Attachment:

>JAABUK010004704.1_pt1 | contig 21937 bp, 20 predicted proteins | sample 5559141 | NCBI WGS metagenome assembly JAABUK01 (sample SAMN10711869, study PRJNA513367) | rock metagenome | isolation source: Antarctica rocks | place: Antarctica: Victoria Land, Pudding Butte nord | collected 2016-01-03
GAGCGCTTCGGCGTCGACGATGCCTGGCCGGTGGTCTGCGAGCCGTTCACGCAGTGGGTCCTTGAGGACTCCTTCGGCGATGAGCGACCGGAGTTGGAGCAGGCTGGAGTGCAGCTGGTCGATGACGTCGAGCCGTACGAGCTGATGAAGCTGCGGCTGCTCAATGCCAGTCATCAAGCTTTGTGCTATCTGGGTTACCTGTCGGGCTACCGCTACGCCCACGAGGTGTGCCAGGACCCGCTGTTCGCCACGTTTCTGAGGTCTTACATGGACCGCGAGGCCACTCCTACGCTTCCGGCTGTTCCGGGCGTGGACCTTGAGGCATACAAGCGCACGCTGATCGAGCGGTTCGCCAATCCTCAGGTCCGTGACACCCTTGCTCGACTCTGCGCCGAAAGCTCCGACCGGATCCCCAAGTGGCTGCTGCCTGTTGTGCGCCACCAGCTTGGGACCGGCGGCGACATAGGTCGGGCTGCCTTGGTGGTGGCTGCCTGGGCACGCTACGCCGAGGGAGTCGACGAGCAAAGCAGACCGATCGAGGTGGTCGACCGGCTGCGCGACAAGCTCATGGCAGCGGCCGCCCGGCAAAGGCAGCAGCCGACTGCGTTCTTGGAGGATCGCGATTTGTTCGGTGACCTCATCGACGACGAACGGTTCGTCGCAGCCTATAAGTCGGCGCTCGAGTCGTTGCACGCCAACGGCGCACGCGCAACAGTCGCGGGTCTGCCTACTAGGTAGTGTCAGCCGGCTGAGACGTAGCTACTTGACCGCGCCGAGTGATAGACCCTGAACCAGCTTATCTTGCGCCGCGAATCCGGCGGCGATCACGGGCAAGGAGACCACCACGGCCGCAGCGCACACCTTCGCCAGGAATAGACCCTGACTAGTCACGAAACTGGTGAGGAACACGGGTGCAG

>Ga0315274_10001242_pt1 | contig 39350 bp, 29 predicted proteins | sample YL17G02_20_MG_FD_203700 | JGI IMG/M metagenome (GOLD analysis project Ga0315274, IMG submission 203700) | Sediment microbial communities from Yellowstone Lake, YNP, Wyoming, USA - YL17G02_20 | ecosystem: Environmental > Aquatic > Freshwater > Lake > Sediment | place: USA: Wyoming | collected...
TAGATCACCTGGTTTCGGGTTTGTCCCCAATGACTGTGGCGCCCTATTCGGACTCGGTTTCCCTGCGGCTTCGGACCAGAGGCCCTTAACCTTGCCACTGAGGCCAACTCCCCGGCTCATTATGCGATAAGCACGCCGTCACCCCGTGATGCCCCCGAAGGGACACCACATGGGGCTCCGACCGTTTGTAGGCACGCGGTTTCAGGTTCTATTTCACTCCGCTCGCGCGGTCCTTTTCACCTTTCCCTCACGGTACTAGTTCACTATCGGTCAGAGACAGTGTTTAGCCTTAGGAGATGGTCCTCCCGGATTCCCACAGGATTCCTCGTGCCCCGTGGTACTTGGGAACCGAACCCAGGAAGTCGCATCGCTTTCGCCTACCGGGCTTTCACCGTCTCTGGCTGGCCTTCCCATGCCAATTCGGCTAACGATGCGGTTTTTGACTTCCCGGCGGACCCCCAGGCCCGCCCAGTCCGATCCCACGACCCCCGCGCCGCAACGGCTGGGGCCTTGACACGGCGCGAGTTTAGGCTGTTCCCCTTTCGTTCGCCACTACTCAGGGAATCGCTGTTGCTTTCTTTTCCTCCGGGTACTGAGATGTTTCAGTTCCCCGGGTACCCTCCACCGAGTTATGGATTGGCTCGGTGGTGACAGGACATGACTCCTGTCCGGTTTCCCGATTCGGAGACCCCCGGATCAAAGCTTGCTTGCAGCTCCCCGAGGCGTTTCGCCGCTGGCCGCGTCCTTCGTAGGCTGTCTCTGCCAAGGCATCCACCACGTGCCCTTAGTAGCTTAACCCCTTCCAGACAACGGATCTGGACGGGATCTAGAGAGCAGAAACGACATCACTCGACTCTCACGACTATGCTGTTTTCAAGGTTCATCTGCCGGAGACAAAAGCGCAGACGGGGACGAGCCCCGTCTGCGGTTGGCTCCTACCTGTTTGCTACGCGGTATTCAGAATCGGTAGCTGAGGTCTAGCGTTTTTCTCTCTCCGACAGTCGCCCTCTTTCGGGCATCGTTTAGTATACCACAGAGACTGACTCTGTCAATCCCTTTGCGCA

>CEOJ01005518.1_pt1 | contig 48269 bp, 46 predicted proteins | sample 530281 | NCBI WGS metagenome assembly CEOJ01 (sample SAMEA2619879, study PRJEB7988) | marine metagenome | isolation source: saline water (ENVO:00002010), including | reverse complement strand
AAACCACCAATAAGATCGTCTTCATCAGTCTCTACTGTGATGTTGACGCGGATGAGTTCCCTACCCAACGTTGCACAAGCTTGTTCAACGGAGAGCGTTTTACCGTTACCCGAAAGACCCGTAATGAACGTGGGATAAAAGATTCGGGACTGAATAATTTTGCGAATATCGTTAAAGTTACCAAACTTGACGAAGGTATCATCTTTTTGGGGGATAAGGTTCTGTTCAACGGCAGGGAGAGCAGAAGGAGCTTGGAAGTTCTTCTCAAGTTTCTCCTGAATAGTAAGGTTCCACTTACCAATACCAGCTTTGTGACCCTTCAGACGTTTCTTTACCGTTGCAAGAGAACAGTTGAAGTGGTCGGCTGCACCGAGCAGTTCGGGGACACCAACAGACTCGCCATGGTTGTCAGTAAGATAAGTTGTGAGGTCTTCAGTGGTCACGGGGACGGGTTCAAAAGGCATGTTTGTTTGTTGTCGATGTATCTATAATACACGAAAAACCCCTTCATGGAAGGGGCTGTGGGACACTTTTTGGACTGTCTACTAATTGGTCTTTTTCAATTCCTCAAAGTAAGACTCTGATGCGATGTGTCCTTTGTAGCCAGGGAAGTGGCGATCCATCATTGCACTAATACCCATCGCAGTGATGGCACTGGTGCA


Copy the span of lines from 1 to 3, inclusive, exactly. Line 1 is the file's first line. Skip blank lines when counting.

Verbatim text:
>JAABUK010004704.1_pt1 | contig 21937 bp, 20 predicted proteins | sample 5559141 | NCBI WGS metagenome assembly JAABUK01 (sample SAMN10711869, study PRJNA513367) | rock metagenome | isolation source: Antarctica rocks | place: Antarctica: Victoria Land, Pudding Butte nord | collected 2016-01-03
GAGCGCTTCGGCGTCGACGATGCCTGGCCGGTGGTCTGCGAGCCGTTCACGCAGTGGGTCCTTGAGGACTCCTTCGGCGATGAGCGACCGGAGTTGGAGCAGGCTGGAGTGCAGCTGGTCGATGACGTCGAGCCGTACGAGCTGATGAAGCTGCGGCTGCTCAATGCCAGTCATCAAGCTTTGTGCTATCTGGGTTACCTGTCGGGCTACCGCTACGCCCACGAGGTGTGCCAGGACCCGCTGTTCGCCACGTTTCTGAGGTCTTACATGGACCGCGAGGCCACTCCTACGCTTCCGGCTGTTCCGGGCGTGGACCTTGAGGCATACAAGCGCACGCTGATCGAGCGGTTCGCCAATCCTCAGGTCCGTGACACCCTTGCTCGACTCTGCGCCGAAAGCTCCGACCGGATCCCCAAGTGGCTGCTGCCTGTTGTGCGCCACCAGCTTGGGACCGGCGGCGACATAGGTCGGGCTGCCTTGGTGGTGGCTGCCTGGGCACGCTACGCCGAGGGAGTCGACGAGCAAAGCAGACCGATCGAGGTGGTCGACCGGCTGCGCGACAAGCTCATGGCAGCGGCCGCCCGGCAAAGGCAGCAGCCGACTGCGTTCTTGGAGGATCGCGATTTGTTCGGTGACCTCATCGACGACGAACGGTTCGTCGCAGCCTATAAGTCGGCGCTCGAGTCGTTGCACGCCAACGGCGCACGCGCAACAGTCGCGGGTCTGCCTACTAGGTAGTGTCAGCCGGCTGAGACGTAGCTACTTGACCGCGCCGAGTGATAGACCCTGAACCAGCTTATCTTGCGCCGCGAATCCGGCGGCGATCACGGGCAAGGAGACCACCACGGCCGCAGCGCACACCTTCGCCAGGAATAGACCCTGACTAGTCACGAAACTGGTGAGGAACACGGGTGCAG

>Ga0315274_10001242_pt1 | contig 39350 bp, 29 predicted proteins | sample YL17G02_20_MG_FD_203700 | JGI IMG/M metagenome (GOLD analysis project Ga0315274, IMG submission 203700) | Sediment microbial communities from Yellowstone Lake, YNP, Wyoming, USA - YL17G02_20 | ecosystem: Environmental > Aquatic > Freshwater > Lake > Sediment | place: USA: Wyoming | collected...